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Sentinel-1 Relative Land Motion Map of The Netherlands 2015-2017

About this Map

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This relative land motion map was generated by Geomatic Ventures Limited (GVL) using its in-house advanced interferometric SAR (InSAR) analysis of over 450 Sentinel-1 satellite images acquired from 2015-2017.  The resulting data is copyright Geomatic Ventures Limited 2018.

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Browsable Map

You can browse the Netherlands Relative Land Motion Map using the link below which will also allow you to pan and zoom.

Some layers highlighting examples of land motion have been included:

Salt Mining, Veendam and Barradeel Concessions.  The subsidence in these areas is due to solution salt mining where water is injected to dissolve the salt which is then pumped to the surface.

Railway Subsidence.  There are many instances of railway subsidence in the Netherlands, assumed due to compaction of the soft soil by repeated loading.  The most interesting instances are in rural areas where the impact of the subsidence can be seen to extend to an area much larger than the track itself.  Here, we have highlighted the following examples:

Betuweroute Freight Line.  This survey has detected an almost unbroken 90km stretch of subsidence along a major European freight line connecting Rotterdam to Germany.

Amsterdam to Utrecht

Lelystad.  This example shows a clear difference between the impact in rural and urban environments.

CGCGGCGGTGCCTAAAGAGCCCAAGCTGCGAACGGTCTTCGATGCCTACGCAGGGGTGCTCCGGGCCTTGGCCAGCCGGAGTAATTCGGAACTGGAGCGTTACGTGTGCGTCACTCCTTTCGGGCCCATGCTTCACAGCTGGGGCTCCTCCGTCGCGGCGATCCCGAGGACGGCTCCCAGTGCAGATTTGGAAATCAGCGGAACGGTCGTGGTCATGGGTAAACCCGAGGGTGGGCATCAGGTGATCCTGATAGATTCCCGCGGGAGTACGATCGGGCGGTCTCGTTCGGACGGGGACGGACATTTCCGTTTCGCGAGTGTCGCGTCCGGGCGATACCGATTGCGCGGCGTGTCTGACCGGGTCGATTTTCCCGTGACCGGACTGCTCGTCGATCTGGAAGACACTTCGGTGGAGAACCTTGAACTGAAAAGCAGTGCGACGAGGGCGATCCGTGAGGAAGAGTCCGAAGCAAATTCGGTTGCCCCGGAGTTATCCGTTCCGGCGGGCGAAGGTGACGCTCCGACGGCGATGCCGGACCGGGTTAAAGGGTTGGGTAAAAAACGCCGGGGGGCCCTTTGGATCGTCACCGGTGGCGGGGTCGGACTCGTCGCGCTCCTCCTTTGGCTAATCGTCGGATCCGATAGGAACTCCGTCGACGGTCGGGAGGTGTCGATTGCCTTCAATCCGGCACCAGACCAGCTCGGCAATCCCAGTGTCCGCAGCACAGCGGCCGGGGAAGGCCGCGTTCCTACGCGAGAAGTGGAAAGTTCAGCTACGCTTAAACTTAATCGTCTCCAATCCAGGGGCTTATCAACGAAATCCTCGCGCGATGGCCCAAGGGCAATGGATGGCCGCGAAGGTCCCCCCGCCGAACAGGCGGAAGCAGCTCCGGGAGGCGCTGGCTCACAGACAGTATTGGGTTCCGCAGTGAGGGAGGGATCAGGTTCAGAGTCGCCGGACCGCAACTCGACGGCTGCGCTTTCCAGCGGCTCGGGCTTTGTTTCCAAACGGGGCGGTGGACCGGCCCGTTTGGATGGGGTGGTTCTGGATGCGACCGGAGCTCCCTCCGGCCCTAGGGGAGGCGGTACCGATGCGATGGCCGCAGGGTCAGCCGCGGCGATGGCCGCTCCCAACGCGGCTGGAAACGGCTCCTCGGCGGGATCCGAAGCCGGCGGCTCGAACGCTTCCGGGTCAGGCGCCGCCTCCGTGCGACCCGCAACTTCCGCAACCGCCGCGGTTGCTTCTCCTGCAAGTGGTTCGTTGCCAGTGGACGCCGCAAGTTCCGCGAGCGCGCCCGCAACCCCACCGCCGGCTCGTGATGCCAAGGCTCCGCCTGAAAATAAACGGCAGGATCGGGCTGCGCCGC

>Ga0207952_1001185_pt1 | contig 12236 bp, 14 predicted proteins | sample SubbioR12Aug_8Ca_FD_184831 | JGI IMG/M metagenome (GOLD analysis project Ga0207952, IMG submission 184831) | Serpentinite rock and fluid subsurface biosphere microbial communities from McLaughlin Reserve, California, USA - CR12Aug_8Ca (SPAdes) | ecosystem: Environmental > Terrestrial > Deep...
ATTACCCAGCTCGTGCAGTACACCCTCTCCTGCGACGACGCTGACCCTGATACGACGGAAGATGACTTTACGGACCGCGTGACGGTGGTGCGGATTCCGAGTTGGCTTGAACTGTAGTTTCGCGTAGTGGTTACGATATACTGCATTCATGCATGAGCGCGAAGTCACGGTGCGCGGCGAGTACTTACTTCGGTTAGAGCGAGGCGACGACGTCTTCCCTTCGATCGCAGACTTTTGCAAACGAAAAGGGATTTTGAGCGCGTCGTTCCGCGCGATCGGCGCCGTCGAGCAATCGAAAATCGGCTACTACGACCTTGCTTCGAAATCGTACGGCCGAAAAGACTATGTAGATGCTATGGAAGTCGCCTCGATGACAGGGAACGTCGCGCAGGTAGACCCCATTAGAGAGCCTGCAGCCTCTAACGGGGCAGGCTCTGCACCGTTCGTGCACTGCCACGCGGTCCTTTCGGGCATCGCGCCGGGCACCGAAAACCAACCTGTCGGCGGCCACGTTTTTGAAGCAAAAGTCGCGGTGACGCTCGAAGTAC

A5 Highway.  Subsidence can be seen along this section of the A5 in Amsterdam, affecting both highway and slip roads.

Agriculture, Flevoland.  Flevoland is a very fertile agricultural area but, as is shown in this area, it is also characterised by soil subsidence.  Balancing soil subsidence with rising water levels is a challenge across the whole of the Netherlands.

Coal Mining, Limburg, Netherlands and North-Rhine Westphalia, Germany.  Coal mining in the Netherlands ended in the 1970s, but the area above the abandoned mines continue to uplift, due to the effect of rising mine water after pumping ceased.  The coal measures extended across Belgium and Germany, too, and here we see a large amount of subsidence around the Tagebau Garzweiler lignite mine in Germany.

Groningen Gas Field.  This is the largest natural gas field in Europe, found in 1959, and has been producing since 1963.  It is infamous for the frequency and intensity of earthquakes caused by local variations in compaction of the reservoir rock following gas extraction, which also causes the surface to subside.

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Sentinel-1 Frames Used

Land cover data is from the EC CORINE dataset

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GVL – Geomatic Ventures Limited

ISBAS – Intermittent Small Baseline Subset

InSAR – Interferometric SAR

SAR – Synthetic Aperture Radar

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